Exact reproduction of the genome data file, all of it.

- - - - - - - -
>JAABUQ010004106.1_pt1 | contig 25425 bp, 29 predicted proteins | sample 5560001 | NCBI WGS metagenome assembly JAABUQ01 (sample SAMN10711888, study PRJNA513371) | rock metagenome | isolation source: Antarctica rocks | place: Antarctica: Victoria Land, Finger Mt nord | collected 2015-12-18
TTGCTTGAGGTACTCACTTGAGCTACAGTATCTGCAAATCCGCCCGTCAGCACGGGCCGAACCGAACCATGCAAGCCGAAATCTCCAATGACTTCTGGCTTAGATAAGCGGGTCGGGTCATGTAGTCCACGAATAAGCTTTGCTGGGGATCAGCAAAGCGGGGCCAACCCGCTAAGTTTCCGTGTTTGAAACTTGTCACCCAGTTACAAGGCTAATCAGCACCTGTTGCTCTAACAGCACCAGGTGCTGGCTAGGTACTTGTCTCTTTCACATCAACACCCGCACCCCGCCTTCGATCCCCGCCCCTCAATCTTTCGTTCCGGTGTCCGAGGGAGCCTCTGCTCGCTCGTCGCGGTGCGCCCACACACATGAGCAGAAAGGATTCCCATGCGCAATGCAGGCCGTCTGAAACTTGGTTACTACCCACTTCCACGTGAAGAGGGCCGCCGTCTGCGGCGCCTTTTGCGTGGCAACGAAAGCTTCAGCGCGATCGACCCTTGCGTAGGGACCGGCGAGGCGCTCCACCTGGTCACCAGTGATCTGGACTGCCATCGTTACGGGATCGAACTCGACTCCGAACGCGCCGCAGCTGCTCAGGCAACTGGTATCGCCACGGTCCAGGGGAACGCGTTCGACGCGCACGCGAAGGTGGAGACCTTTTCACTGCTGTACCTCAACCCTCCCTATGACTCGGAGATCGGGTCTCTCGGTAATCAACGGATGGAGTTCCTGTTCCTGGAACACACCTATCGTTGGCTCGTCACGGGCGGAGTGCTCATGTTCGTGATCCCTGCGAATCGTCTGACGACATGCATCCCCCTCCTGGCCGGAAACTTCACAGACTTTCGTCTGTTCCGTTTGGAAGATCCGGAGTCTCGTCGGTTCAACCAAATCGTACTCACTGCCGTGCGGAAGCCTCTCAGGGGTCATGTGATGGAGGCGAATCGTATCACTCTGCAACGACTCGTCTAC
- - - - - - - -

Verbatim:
>JAABUQ010004106.1_pt1 | contig 25425 bp, 29 predicted proteins | sample 5560001 | NCBI WGS metagenome assembly JAABUQ01 (sample SAMN10711888, study PRJNA513371) | rock metagenome | isolation source: Antarctica rocks | place: Antarctica: Victoria Land, Finger Mt nord | collected 2015-12-18
TTGCTTGAGGTACTCACTTGAGCTACAGTATCTGCAAATCCGCCCGTCAGCACGGGCCGAACCGAACCATGCAAGCCGAAATCTCCAATGACTTCTGGCTTAGATAAGCGGGTCGGGTCATGTAGTCCACGAATAAGCTTTGCTGGGGATCAGCAAAGCGGGGCCAACCCGCTAAGTTTCCGTGTTTGAAACTTGTCACCCAGTTACAAGGCTAATCAGCACCTGTTGCTCTAACAGCACCAGGTGCTGGCTAGGTACTTGTCTCTTTCACATCAACACCCGCACCCCGCCTTCGATCCCCGCCCCTCAATCTTTCGTTCCGGTGTCCGAGGGAGCCTCTGCTCGCTCGTCGCGGTGCGCCCACACACATGAGCAGAAAGGATTCCCATGCGCAATGCAGGCCGTCTGAAACTTGGTTACTACCCACTTCCACGTGAAGAGGGCCGCCGTCTGCGGCGCCTTTTGCGTGGCAACGAAAGCTTCAGCGCGATCGACCCTTGCGTAGGGACCGGCGAGGCGCTCCACCTGGTCACCAGTGATCTGGACTGCCATCGTTACGGGATCGAACTCGACTCCGAACGCGCCGCAGCTGCTCAGGCAACTGGTATCGCCACGGTCCAGGGGAACGCGTTCGACGCGCACGCGAAGGTGGAGACCTTTTCACTGCTGTACCTCAACCCTCCCTATGACTCGGAGATCGGGTCTCTCGGTAATCAACGGATGGAGTTCCTGTTCCTGGAACACACCTATCGTTGGCTCGTCACGGGCGGAGTGCTCATGTTCGTGATCCCTGCGAATCGTCTGACGACATGCATCCCCCTCCTGGCCGGAAACTTCACAGACTTTCGTCTGTTCCGTTTGGAAGATCCGGAGTCTCGTCGGTTCAACCAAATCGTACTCACTGCCGTGCGGAAGCCTCTCAGGGGTCATGTGATGGAGGCGAATCGTATCACTCTGCAACGACTCGTCTAC